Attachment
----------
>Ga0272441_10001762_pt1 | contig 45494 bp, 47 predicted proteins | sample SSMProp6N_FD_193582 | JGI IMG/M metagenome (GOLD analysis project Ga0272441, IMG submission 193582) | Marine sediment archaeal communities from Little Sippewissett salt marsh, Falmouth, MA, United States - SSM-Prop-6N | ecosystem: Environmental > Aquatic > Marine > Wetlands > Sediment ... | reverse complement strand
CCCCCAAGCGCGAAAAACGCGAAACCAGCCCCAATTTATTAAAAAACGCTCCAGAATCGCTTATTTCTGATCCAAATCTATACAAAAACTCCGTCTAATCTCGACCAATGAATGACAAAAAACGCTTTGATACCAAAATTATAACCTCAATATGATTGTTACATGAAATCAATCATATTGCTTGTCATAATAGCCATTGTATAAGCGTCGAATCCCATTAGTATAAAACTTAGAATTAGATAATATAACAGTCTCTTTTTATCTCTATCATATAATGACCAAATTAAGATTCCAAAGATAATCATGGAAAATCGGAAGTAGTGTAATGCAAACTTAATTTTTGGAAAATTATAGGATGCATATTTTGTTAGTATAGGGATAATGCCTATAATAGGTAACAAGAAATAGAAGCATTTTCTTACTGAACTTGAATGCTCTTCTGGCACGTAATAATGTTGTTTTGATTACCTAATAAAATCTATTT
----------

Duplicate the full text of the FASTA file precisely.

>Ga0272441_10001762_pt1 | contig 45494 bp, 47 predicted proteins | sample SSMProp6N_FD_193582 | JGI IMG/M metagenome (GOLD analysis project Ga0272441, IMG submission 193582) | Marine sediment archaeal communities from Little Sippewissett salt marsh, Falmouth, MA, United States - SSM-Prop-6N | ecosystem: Environmental > Aquatic > Marine > Wetlands > Sediment ... | reverse complement strand
CCCCCAAGCGCGAAAAACGCGAAACCAGCCCCAATTTATTAAAAAACGCTCCAGAATCGCTTATTTCTGATCCAAATCTATACAAAAACTCCGTCTAATCTCGACCAATGAATGACAAAAAACGCTTTGATACCAAAATTATAACCTCAATATGATTGTTACATGAAATCAATCATATTGCTTGTCATAATAGCCATTGTATAAGCGTCGAATCCCATTAGTATAAAACTTAGAATTAGATAATATAACAGTCTCTTTTTATCTCTATCATATAATGACCAAATTAAGATTCCAAAGATAATCATGGAAAATCGGAAGTAGTGTAATGCAAACTTAATTTTTGGAAAATTATAGGATGCATATTTTGTTAGTATAGGGATAATGCCTATAATAGGTAACAAGAAATAGAAGCATTTTCTTACTGAACTTGAATGCTCTTCTGGCACGTAATAATGTTGTTTTGATTACCTAATAAAATCTATTT